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Met Office Issues Thunderstorm Warning As UK Braces Post-Heatwave Washout

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Met Office Issues Thunderstorm Warning As UK Braces Post-Heatwave Washout

Although temperatures are dropping across the UK, the turbulent weather isn't just over yet, as the Met Office has now issued a thunderstorm warning for some parts of the country.

The heatwave saw temperatures reach 40C for the first time ever on Tuesday, 19 July, following the forecaster's rare red extreme heat warning.

Just as the UK attempts to recover from the disruption caused, parts of south west and south east England and areas in Wales have now been issued a yellow thunderstorm warning for tomorrow, 22 July, between 10:00am and 10:00pm.

The Met Office has issued a yellow thunderstorm warning for parts of the UK. Credit: Met Office
The Met Office has issued a yellow thunderstorm warning for parts of the UK. Credit: Met Office
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As outlined by the Met Office: "While some areas will remain dry, slow moving, heavy thunderstorms are likely to develop from mid to late morning, likely peaking during the afternoon and early evening before decaying later.

"Where thunderstorms do occur, 20-25 mm of rain is possible in less than an hour, and 40-50 mm could fall in 2 or 3 hours. Hail and frequent lightning are potential additional hazards."

The weather service went on to note that areas affected by the post-heatwave washout could experience 'difficult driving conditions and some road closures' due to sudden flooding.

If flooding or lightning strikes occur, there could also be power cuts and further disruption to public transport.

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Be sure to keep safe if a storm hits your area. Credit: Alamy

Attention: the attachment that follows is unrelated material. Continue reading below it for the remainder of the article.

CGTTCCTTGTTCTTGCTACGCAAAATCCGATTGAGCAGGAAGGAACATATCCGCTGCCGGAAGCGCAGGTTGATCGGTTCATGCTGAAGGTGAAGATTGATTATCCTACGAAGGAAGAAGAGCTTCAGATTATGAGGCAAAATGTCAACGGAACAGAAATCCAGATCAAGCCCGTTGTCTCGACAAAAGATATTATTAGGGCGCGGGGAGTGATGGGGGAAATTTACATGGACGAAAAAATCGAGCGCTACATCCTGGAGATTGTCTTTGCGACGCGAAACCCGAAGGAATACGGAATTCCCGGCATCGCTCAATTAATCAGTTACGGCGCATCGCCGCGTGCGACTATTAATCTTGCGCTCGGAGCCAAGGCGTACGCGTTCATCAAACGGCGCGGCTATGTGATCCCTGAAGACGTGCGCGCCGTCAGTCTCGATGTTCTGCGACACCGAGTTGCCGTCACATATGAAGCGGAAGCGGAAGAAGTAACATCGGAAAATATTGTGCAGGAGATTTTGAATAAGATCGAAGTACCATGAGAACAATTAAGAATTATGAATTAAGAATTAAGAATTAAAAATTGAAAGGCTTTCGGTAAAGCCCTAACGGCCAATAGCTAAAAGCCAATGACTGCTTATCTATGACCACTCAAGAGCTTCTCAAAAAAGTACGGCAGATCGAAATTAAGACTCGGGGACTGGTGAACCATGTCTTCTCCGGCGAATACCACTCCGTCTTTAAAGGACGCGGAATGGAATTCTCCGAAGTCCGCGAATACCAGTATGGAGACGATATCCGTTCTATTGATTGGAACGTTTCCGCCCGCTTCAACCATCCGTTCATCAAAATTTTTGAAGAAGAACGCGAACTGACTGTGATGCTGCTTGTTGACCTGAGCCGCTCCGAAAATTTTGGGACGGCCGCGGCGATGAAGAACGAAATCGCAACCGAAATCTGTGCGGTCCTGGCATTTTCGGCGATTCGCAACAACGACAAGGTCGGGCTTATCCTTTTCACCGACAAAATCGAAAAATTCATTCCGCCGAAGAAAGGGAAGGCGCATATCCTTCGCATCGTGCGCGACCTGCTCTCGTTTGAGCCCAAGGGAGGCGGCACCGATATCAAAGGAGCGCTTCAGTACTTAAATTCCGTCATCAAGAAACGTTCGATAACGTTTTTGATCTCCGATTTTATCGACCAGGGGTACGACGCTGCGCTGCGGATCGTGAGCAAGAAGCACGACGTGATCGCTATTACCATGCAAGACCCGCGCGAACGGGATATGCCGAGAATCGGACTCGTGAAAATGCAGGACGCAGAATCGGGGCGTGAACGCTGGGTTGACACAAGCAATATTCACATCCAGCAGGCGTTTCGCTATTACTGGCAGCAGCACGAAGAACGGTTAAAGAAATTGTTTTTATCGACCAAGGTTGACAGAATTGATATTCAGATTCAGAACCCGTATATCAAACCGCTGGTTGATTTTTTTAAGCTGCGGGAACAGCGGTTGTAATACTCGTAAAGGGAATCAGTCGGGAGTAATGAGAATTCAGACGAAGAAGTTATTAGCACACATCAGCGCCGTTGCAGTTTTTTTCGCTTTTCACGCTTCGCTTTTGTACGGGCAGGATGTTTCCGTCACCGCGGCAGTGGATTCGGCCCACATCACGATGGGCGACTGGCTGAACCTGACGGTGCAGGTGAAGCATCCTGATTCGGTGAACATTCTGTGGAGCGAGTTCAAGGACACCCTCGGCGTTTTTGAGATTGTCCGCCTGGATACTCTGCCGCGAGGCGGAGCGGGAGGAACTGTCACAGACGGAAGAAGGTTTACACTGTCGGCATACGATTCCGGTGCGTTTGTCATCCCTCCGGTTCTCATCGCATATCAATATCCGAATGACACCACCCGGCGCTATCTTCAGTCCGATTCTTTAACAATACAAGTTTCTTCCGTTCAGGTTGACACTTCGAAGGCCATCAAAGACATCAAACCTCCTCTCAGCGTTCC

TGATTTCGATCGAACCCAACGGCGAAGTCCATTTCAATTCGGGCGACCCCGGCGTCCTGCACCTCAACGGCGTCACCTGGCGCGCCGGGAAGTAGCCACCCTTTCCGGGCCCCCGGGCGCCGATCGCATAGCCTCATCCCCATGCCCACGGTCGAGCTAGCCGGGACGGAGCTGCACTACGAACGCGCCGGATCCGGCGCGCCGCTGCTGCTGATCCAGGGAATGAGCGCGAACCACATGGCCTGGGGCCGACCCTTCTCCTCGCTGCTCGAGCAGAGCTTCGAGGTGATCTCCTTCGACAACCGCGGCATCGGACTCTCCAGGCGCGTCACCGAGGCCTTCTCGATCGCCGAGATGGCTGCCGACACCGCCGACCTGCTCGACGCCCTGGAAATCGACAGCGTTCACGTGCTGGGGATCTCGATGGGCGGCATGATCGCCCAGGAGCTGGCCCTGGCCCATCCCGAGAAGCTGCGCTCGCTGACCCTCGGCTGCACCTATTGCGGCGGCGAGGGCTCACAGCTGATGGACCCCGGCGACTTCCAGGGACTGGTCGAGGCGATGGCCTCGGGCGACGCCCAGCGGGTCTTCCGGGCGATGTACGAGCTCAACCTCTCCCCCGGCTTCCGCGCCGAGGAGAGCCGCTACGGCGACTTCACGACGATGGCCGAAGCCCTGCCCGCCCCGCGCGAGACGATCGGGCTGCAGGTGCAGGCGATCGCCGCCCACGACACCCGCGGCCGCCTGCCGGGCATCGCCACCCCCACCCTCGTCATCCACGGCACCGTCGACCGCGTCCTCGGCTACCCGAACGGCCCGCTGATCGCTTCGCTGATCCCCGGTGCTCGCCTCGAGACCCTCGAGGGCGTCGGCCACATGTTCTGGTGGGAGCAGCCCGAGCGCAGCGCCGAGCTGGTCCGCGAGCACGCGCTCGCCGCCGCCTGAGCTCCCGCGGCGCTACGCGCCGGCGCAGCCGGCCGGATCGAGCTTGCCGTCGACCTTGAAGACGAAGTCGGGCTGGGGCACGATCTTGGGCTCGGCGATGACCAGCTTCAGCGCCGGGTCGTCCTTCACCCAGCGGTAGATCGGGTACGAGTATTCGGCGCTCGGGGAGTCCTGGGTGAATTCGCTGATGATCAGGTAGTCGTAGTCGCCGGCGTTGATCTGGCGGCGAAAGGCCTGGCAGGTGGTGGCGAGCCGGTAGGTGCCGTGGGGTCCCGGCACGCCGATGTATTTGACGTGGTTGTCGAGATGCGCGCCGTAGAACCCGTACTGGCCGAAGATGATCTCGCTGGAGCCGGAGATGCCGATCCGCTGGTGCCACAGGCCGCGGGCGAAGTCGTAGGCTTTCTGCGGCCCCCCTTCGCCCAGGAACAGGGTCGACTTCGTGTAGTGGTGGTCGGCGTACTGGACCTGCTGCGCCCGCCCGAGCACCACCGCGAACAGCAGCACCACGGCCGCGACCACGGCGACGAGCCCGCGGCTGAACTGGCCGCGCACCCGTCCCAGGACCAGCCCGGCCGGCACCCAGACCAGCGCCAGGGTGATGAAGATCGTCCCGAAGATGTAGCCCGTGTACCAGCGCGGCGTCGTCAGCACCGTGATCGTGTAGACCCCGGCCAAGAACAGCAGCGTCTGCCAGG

Be sure to keep safe if a storm hits your area. Credit: Alamy

Should a thunderstorm or heavy rainfall hit your area, be sure to be cautious when out and about, seek shelter if there's lightning and avoid starting any journeys until it has cleared.

It comes after soaring temperatures led to a range of issues across the country, from melted plane runways to devastating wildfires.

The record-breaking heat has reignited climate change concerns, something Dr Nikos Christidis - climate attribution scientist at the Met Office - was on hand to discuss.

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"In a recent study we found that the likelihood of extremely hot days in the UK has been increasing and will continue to do so during the course of the century, with the most extreme temperatures expected to be observed in the southeast of England," he said.

"Climate change has already influenced the likelihood of temperature extremes in the UK.

"The chances of seeing 40C days in the UK could be as much as 10 times more likely in the current climate than under a natural climate unaffected by human influence.

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"The likelihood of exceeding 40C anywhere in the UK in a given year has also been rapidly increasing, and, even with current pledges on emissions reductions, such extremes could be taking place every 15 years in the climate of 2100."

Featured Image Credit: Alamy

Topics: Weather, UK News

Daisy Phillipson
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